So now the next step on the way to reason is outlined with ingenious symbolism. Grapes are the sweet fruits that we love to reach for with our thoughts. But just grasping and clinging to the fruits of action is considered a major obstacle to the development of free reason and is an essential quality of the ego. Therefore, the fruits were symbolically sacrificed in the past in a god’s temple in order to give up personal attachment to the fruits of deeds and to dedicate all fruits to the deity. In this way, a holistic consciousness can arise in action, and that is the way to reason and the end of envy, greed, desire and hatred. This is how you could look at the symbolism with the grapes being brought to the judge.

The judge is an excellent symbol of higher reason. Let’s remember the pyramid that we presented from the point of view of a holistically inspired worldview in the “The Ditmarsch tale of wonders”:

If you look at the emergence of human consciousness according to this pyramid, you can speak of the following four or five levels of consciousness:

1) Reason: self-awareness - wisdom & insight - judge
2) Thinking: ego-consciousness - arguments - lawyers
3) Senses: sense-consciousness - perception - witnesses
4) Living matter: body-consciousness - actions - bailiffs
5) Dead matter: machine-consciousness - mechanization - punishment

In this way, the human consciousness symbolically resembles a court case, which can go as far as a punishment in prison, where consciousness has to submit completely to dead matter in the form of e.g. machines and becomes a machine-consciousness, as is increasingly happening in our mechanized world. In addition, the bailiffs carry out the orders of the lawyers and judges and represent, so to speak, the body-consciousness with our deeds in the world. The witnesses base their perception on the sense-consciousness, which creates our so-called “facts”, i.e. subjectively perceived facts or events, even if today we like to speak of objective facts. The lawyers represent the personal interests of the ego-consciousness with their thoughts and usually argue without finding a final solution. Only the judges can end this dispute of lawyers, decide with self-awareness through independent reason, and render a true verdict. So: The judges “decide”, the lawyers “distinguish”, the witnesses “perceive”, the bailiffs “act” and the penal system “executes the painful imprisonment” with the great goal of developing or returning to reason as seen in the pyramid above. The suffering in our world works accordingly, the senses and servants are not very reliable, and thoughts like to quarrel. But the judges should be independent, understand the context and background and be able to make a decision in a holistic sense with wisdom or holistic knowledge in order to end the dispute of ideas.

Another important aspect becomes clear with this symbolism, because the jailers, bailiffs, witnesses, lawyers and judges are basically all people with the same abilities, who just play different roles in the world and identify with them. The same is true of the different types of consciousness, which are basically just pure consciousness taking on different qualities in the world. Consciousness is therefore capable of changing in the process of formation and development and taking on different names and forms.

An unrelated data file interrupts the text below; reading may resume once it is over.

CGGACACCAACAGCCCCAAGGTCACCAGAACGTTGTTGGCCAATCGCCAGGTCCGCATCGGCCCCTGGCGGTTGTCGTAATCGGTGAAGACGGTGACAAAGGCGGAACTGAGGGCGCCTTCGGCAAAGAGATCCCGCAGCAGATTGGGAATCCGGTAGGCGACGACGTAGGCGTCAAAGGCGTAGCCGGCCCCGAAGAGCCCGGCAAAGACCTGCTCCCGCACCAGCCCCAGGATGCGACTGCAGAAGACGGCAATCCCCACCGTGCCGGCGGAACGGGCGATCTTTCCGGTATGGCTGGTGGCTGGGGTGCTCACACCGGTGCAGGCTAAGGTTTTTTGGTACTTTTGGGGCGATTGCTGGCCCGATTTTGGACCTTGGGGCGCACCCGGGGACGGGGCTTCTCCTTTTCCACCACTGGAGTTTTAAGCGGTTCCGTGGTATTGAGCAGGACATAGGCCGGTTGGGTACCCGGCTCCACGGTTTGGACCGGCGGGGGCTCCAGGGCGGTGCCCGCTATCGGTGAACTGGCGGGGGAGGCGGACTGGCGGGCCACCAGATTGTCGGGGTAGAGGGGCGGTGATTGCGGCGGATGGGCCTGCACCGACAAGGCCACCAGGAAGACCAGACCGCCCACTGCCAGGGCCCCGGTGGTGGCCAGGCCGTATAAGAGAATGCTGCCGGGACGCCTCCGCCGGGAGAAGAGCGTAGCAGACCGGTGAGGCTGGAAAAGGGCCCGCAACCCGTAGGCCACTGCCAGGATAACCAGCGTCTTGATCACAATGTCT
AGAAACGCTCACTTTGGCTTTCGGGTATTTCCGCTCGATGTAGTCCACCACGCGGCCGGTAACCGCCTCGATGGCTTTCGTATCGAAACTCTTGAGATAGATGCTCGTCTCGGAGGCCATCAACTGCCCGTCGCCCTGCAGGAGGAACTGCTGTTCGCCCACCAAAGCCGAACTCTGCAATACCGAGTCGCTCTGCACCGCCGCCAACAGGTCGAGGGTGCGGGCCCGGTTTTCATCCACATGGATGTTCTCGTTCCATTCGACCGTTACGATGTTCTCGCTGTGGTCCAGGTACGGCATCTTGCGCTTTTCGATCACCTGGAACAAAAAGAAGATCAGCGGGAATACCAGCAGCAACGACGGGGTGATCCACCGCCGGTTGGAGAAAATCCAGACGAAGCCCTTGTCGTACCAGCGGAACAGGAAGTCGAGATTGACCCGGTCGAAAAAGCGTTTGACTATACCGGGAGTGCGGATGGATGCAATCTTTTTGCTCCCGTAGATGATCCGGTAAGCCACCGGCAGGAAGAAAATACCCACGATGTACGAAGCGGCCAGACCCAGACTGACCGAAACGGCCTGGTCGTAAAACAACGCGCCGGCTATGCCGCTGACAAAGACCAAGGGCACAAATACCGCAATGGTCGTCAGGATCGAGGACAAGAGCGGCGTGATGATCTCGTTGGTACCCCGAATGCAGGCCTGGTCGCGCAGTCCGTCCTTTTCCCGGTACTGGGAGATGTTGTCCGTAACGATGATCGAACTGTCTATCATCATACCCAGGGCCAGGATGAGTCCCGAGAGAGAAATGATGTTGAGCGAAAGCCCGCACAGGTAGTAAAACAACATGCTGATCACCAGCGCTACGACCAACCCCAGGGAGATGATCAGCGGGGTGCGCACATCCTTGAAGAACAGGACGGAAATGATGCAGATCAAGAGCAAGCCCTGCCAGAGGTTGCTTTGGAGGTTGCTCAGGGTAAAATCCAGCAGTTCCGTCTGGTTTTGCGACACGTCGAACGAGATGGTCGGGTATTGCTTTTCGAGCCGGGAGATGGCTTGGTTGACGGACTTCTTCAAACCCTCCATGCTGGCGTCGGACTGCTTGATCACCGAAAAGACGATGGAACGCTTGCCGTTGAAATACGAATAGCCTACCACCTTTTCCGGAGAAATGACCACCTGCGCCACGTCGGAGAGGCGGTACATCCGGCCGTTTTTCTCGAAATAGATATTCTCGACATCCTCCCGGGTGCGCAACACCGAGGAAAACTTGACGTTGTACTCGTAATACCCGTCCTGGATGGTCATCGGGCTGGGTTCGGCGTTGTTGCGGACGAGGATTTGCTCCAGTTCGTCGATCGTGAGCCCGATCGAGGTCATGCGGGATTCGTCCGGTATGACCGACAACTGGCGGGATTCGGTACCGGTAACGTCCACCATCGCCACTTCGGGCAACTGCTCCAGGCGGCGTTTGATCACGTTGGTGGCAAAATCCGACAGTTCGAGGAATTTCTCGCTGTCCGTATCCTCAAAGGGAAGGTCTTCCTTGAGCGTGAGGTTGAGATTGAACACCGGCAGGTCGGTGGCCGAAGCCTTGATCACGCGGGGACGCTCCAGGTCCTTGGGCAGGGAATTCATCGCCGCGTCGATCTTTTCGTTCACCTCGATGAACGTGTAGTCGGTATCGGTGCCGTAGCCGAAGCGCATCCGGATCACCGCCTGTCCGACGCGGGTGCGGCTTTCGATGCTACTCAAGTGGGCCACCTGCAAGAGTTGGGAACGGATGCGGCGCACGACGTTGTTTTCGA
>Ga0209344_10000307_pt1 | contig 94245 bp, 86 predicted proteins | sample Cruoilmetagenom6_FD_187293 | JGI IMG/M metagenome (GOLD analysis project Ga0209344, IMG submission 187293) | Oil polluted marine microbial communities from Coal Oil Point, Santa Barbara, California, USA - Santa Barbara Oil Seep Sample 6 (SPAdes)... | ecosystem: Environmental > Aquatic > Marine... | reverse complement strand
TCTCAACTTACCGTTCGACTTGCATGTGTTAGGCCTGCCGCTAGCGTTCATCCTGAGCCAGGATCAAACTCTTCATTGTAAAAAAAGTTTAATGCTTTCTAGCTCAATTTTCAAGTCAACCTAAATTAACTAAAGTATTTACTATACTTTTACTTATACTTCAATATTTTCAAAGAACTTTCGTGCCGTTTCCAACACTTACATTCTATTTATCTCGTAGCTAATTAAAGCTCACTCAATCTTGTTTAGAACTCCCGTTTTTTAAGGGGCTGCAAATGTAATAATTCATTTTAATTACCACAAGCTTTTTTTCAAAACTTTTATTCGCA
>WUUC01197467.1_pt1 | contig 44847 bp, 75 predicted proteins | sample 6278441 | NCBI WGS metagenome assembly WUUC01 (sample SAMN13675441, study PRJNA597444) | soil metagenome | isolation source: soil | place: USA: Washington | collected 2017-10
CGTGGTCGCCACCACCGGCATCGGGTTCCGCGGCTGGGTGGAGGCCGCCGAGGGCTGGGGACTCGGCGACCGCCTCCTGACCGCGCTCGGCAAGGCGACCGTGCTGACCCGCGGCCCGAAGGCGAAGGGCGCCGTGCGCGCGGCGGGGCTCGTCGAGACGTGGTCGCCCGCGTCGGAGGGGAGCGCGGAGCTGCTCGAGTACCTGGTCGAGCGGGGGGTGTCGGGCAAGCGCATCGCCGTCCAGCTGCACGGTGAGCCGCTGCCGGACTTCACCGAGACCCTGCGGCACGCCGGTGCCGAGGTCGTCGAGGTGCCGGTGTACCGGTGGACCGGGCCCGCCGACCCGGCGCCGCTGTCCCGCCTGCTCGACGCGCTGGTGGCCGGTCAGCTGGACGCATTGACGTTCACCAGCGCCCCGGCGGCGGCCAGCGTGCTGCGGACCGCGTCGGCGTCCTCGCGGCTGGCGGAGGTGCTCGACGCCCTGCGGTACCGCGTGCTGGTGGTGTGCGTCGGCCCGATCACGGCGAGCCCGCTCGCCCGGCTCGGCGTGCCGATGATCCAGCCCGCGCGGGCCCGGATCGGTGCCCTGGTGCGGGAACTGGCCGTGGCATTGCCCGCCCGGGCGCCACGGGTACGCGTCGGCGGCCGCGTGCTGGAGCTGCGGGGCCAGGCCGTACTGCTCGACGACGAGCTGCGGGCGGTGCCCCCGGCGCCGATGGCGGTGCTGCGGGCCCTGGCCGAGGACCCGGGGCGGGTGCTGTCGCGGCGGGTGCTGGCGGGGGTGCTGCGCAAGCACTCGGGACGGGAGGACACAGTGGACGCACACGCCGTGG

Of particular interest here is the difference between ego-consciousness and self-consciousness, which has been almost completely lost or consciously erased in the development of the German language. The same applies to the concepts of intellect and reason. We still speak of unshakable self-confidence, but we usually mean an unshakable ego that no longer lets in any anxious feelings. But the ego can never really be free from fear because of the illusory separation of opposing thoughts like “mine” and “yours”. This freedom can only be granted by the self- consciousness with the higher reason, when one becomes aware of the holistic self or the holistic soul. So there is an essential difference whether something is made by the “I” or arises from “oneself”.

The holistic soul that lives in all beings is also addressed in the fairy tale with ingenious symbolism, namely in the childish idea that the letter in the basket is not just a dead carrier of information, but a living being that acts as a witness and “reports” something to the judge. And insofar as this judge is not tied to the separating ego-consciousness, self-consciousness also knows no limits and becomes a holistic consciousness that one can call pure soul, pure spirit or also deity. This is how far the development of higher reason can go, by gradually dissolving attachment and dependence on body-consciousness, sense-consciousness and ego-consciousness, until pure self-consciousness remains and true reason takes over. In yoga, one also speaks of self-realization, self-discovery or self-control. With the materialistic world view, these terms were also more and more related to the ego, because with this world view there can be neither a holistic self nor a holistic reason or intelligence.

One could write endlessly on this subject, but that has already been done sufficiently in the traditions of the ancient religions and philosophers. It’s worth learning from. However, what does the judge or reason recommend?